Assessing Teamwork/Group Work

What is effective teamwork?

In well-designed courses, teamwork does not refer to short-lived team-based activities (such as within a single lecture) or “patchwork” projects where students divide tasks, work mostly independently, and combine it together in the end. Rather, in well-designed teamwork projects, students work over the long term (more than during a single class) and know what they are meant to do, what their roles are, and have expectations of their teammates.

Why use teamwork in a course or program?

Collaboration and teamwork skills are the top capability that companies are looking for in entry-level candidates (Hewitt, 2016). As well, when planned thoughtfully, students engaged in collaborative learning can obtain a number of benefits to their disciplinary learning, including:
  • learning at a deeper level, by explaining their reasoning to others
  • engaging more with material, leading to longer information retention (Davies, 2009)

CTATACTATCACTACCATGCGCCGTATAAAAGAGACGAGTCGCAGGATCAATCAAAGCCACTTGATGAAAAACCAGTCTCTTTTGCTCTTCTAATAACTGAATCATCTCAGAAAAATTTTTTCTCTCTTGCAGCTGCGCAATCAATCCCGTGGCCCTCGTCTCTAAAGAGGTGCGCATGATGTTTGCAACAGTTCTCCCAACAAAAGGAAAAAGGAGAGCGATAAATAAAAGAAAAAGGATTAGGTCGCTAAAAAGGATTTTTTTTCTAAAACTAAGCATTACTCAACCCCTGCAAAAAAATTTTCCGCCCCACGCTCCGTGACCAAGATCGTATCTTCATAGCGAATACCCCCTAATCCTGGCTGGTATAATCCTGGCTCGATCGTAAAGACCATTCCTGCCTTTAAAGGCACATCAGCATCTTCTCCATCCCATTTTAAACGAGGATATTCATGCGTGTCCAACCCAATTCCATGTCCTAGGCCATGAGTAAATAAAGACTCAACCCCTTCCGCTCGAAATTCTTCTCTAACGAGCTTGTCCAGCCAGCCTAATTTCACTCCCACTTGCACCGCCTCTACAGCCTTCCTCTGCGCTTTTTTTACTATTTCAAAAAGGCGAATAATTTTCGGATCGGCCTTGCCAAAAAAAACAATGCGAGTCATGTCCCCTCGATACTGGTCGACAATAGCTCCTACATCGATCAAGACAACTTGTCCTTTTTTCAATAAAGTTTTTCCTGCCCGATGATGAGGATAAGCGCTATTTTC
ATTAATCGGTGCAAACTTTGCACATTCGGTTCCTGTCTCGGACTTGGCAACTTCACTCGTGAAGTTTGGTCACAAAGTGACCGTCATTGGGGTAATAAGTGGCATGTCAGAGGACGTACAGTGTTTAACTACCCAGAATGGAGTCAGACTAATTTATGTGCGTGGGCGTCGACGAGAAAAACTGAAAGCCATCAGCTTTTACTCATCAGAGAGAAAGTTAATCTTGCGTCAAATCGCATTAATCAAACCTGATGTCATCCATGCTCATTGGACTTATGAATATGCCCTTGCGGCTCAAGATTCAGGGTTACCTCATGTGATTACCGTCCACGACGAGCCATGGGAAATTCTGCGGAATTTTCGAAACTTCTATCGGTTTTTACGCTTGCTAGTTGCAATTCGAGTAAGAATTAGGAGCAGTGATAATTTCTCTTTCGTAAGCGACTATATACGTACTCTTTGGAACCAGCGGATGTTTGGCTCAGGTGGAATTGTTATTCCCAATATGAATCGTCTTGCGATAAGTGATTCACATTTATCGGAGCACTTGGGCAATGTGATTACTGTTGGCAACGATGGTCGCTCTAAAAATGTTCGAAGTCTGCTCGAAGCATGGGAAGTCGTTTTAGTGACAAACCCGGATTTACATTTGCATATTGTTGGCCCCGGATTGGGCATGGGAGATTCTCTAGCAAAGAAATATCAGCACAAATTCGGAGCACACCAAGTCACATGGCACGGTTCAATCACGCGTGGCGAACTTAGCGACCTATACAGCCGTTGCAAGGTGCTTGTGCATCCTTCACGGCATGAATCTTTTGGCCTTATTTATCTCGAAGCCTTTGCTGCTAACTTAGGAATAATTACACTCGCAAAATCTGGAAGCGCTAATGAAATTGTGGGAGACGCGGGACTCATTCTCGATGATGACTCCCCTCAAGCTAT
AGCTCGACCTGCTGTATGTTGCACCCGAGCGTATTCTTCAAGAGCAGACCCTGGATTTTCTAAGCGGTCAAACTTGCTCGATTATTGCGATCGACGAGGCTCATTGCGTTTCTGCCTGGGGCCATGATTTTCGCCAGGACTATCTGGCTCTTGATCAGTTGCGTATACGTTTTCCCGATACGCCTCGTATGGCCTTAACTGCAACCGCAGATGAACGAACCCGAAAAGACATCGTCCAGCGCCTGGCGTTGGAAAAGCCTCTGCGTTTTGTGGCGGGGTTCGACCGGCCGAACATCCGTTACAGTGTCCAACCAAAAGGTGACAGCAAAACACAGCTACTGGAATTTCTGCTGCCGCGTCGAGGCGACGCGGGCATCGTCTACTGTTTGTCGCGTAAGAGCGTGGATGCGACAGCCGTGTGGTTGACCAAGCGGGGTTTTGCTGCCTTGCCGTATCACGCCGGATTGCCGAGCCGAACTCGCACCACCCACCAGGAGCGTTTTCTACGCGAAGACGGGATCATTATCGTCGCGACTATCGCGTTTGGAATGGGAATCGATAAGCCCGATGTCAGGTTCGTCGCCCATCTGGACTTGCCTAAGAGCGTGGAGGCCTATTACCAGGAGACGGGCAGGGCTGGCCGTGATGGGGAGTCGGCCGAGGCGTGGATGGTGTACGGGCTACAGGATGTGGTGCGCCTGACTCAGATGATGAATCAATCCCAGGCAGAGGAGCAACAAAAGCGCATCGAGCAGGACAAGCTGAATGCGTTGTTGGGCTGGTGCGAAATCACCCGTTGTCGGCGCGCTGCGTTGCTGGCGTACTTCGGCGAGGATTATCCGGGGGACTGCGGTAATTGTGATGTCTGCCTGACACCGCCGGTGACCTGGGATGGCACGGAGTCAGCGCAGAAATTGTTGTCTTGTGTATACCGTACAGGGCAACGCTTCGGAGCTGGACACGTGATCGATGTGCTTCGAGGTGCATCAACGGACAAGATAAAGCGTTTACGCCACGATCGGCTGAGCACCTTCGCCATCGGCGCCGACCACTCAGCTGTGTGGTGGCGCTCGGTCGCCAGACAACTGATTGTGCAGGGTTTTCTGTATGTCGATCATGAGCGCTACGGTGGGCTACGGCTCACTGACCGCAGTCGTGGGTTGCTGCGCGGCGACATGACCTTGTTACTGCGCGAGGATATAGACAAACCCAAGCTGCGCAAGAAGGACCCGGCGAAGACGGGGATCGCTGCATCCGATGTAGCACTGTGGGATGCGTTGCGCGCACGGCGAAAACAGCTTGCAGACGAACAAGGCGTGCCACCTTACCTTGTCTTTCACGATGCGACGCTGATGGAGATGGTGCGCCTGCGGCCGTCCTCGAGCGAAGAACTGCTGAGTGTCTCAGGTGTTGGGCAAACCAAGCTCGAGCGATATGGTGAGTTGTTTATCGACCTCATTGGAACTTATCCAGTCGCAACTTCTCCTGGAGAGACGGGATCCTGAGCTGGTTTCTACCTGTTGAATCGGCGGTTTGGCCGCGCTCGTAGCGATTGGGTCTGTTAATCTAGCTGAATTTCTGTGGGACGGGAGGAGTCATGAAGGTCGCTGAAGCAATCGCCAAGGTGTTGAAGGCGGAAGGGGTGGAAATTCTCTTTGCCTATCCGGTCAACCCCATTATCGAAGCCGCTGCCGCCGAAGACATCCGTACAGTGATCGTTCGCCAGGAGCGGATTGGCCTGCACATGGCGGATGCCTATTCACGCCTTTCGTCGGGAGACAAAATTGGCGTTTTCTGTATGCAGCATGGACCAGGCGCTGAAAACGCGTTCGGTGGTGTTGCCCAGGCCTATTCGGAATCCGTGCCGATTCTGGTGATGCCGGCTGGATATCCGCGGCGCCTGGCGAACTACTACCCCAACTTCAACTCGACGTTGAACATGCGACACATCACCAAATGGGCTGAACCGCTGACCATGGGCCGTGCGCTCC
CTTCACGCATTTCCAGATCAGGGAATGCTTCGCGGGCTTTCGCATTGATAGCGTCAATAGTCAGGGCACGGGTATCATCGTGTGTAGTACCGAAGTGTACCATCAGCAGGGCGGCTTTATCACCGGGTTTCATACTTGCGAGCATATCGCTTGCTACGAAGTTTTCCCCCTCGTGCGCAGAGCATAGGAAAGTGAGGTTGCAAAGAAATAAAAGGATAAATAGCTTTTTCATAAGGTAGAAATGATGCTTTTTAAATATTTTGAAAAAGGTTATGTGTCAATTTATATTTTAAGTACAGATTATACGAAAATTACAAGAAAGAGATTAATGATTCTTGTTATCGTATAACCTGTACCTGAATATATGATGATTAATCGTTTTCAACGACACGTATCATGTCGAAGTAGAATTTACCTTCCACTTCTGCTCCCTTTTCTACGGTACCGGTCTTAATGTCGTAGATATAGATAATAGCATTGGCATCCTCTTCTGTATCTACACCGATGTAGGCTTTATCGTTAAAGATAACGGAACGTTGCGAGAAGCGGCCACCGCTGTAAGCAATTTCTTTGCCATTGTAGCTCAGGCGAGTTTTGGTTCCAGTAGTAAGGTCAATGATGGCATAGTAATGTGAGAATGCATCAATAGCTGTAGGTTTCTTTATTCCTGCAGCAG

• promoting problem-based learning and active vs. passive learning (Davies, 2009)
  • improving their collaborative skills, including negotiating, communicating, and project management (Fellenz, 2006).

What is the best way to assess teamwork?

How you assess any project communicates your learning priorities to students. Assessment keeps students accountable to your expectations and lets them know what they should spend their time on. For team-based projects, assessment should take place throughout the collaborative process. If you only assess the final product of a team’s efforts, the students may complete the task but pay little attention to team functioning, and learn very little about the process of becoming a team (Hillier & Dunn-Jensen, 2012). It takes thoughtful assessment design to reap the benefits of teamwork and to assess students as fairly as possible.